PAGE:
I love new years and I love making new year’s resolutions. One of my most important resolutions for 2014 is not to bother pursuing a book I’m not really into. Why? Because there are thousands of books out there I want to, but will never get the time to, read. I’m no longer going to waste precious reading moments on something I’m finding a struggle.

Besides, when I love a book, I rip through it in a matter of days or even hours. Even with a baby to look after! When I don’t, it can take me months to plod through. I find myself procrastinating instead of reading. I feel like I can’t stop the book partway through, but even when I finally make it to the end it’s with a sense of relief rather than satisfaction.

Case in point [...Click for more...]

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New life – and other new stuff

Image (c) William Couch via Flickr

Image (c) William Couch via Flickr

Whew! What an absence! It’s been a couple of months since my last post, but I’d like to think I’ve got a darn good excuse. I gave birth to my first baby in June – a little boy named Flynn, who has me completely smitten – and he’s been keeping me pretty busy ever since! I’ve barely had time to scratch myself, let alone post.

Still – I’m here now, and happily I’ve even managed to squeeze a little bit of reading in – between the 3 to 4 hourly feeds, the doctor’s check ups and the load of washing that never ends (how does something so small go through so many suits?!)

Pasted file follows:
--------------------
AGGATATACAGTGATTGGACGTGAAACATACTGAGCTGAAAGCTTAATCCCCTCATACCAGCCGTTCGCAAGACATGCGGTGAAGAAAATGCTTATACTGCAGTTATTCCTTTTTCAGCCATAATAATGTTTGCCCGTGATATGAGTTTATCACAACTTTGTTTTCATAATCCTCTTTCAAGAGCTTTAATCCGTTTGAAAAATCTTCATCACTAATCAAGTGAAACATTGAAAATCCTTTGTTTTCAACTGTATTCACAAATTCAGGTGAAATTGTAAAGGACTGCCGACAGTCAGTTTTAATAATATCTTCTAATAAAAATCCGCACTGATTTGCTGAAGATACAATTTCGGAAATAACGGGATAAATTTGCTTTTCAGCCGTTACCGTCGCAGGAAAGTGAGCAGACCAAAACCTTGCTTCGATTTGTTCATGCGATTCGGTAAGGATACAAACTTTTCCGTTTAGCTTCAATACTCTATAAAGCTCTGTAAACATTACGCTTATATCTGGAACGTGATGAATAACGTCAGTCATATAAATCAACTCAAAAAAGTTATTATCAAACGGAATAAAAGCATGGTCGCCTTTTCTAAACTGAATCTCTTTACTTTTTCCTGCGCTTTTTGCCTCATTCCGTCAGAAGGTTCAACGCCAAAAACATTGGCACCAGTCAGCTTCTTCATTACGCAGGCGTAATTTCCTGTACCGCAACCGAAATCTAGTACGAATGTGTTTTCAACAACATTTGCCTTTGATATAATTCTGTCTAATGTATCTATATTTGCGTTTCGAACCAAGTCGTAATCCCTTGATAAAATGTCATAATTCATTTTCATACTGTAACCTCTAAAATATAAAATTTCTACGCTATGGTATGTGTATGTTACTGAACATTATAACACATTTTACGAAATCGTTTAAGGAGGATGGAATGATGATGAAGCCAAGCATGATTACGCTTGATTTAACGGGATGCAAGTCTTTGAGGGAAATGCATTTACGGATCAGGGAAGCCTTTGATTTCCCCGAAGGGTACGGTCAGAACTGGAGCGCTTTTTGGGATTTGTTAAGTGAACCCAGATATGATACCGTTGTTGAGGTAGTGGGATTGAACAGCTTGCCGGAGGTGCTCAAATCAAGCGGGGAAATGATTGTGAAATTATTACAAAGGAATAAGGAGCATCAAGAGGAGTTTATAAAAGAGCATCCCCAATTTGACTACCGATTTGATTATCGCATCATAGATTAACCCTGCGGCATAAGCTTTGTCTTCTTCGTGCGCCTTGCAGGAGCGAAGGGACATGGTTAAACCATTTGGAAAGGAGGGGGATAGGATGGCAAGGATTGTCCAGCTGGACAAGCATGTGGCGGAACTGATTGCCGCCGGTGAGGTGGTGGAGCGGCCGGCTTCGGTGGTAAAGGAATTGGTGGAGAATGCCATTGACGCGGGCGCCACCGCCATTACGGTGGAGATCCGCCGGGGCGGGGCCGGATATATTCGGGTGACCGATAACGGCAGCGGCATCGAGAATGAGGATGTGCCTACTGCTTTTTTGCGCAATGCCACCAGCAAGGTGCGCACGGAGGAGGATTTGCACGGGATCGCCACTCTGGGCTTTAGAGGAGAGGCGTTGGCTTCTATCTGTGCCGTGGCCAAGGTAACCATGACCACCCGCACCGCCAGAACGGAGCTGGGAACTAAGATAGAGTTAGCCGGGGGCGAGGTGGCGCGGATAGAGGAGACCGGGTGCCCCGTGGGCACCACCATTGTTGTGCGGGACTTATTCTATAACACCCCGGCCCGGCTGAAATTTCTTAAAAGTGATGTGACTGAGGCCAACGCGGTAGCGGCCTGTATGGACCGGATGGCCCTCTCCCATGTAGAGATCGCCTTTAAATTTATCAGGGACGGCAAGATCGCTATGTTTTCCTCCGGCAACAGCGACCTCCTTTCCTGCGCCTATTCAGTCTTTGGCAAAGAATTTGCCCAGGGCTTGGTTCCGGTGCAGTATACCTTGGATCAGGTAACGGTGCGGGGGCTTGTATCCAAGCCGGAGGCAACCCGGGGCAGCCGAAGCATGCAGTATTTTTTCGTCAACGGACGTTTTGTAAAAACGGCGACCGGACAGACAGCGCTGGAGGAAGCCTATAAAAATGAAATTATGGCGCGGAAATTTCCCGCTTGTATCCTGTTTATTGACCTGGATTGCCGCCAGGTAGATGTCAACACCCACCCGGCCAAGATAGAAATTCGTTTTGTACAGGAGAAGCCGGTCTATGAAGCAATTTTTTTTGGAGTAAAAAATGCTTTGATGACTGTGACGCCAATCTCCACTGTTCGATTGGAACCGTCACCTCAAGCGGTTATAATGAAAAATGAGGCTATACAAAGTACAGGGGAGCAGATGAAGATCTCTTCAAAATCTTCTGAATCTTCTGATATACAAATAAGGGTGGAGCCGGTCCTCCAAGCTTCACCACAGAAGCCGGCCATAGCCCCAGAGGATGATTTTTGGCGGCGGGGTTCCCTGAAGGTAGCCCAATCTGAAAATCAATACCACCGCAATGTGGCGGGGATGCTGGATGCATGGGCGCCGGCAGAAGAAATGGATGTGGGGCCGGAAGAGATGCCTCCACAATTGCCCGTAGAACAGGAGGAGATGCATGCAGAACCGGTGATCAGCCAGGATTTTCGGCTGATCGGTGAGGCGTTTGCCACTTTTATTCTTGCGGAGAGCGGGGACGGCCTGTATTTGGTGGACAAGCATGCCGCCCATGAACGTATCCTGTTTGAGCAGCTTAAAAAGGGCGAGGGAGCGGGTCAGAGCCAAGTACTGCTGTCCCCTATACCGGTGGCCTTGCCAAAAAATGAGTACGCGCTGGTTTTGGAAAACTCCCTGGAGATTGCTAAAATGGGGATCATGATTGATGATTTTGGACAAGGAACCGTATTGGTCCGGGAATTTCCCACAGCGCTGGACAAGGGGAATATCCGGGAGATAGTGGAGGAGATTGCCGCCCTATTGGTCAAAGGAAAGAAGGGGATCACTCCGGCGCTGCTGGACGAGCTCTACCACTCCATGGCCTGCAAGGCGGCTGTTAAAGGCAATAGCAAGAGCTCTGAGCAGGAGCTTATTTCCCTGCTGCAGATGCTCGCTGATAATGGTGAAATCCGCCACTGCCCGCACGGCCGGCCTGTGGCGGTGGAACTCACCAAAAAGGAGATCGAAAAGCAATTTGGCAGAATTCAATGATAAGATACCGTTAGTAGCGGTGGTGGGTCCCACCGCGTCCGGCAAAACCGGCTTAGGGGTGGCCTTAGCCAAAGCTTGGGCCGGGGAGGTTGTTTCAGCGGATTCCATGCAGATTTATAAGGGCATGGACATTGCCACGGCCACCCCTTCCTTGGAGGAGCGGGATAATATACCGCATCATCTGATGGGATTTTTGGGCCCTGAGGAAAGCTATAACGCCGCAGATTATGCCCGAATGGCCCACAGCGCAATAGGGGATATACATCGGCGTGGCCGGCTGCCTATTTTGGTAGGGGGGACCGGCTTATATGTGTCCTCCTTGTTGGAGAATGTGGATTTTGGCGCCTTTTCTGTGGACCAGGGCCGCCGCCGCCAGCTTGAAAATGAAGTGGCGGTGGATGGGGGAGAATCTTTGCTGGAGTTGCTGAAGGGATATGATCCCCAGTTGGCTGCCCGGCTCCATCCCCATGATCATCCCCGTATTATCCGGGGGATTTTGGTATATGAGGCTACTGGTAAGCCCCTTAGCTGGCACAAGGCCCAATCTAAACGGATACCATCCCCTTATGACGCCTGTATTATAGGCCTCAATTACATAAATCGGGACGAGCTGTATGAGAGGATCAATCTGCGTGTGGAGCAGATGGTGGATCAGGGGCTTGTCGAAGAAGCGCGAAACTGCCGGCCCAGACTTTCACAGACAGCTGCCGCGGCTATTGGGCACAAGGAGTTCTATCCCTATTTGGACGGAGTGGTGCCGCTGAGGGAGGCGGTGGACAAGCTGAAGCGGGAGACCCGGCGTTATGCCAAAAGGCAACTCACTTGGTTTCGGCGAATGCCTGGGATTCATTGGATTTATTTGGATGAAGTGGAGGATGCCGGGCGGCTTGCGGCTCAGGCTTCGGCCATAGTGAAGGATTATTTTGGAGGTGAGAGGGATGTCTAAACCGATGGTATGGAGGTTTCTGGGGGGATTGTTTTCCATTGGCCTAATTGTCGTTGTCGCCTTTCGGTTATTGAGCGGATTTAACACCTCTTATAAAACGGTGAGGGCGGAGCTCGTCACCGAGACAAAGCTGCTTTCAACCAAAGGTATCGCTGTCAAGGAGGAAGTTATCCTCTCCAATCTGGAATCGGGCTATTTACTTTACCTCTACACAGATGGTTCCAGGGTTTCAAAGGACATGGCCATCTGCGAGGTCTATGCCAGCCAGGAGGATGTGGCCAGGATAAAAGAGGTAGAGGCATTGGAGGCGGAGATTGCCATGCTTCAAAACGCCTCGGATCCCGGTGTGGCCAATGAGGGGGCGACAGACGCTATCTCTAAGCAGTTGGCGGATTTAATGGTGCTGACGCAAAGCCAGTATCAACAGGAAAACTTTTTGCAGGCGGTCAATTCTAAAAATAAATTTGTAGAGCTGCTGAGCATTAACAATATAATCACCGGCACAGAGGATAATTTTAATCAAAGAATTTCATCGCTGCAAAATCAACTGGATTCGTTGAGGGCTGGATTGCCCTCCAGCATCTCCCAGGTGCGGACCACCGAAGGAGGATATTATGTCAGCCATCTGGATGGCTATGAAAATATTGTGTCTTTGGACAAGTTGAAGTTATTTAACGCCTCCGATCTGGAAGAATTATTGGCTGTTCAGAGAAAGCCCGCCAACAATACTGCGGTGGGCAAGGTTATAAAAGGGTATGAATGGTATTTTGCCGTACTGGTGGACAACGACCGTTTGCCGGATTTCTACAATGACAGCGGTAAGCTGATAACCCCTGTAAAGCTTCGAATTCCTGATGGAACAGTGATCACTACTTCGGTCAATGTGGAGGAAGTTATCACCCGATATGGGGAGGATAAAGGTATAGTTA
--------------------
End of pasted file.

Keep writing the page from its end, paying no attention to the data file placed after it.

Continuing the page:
I’ve also had time to think a bit about some ways to improve this site going forward. Here’s what I have in mind:

Ratings system

I’ve said it before: reviews are subjective and I can’t really do anything about that. But rather than simply giving a book a star rating and leaving it at that, I’m going to

…Click here to read the rest!

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SWF 2013 – Forest for the Trees

Much food for thought today at the State Library!
Image (c) Bentley Smith (iambents) via Flickr

Well the weather was revolting today, but it was toasty warm in the State Library of NSW for the Sydney Writers’ Festival ‘Forest for the Trees’ seminar on Aussie publishing.

Sold out (like last year), the event ran for an impressive 6.5 hours, boasting industry heavyweight speakers including authors Delia Falconer and Emily Maguire and publishers Shona Martyn (HarperCollins), Brett Osmond (Random House), Alison Green (Pantera Press) and Joel Naoum (Momentum).

Unfortunately I missed the last two sessions as I had to leave at lunchtime, but you can see my live tweets from the first four right here.

Common themes were:

  • the importance of writers – especially aspiring ones – having an online presence (but also ensuring it’s kept at a level you’re a. comfortable with and b. can maintain);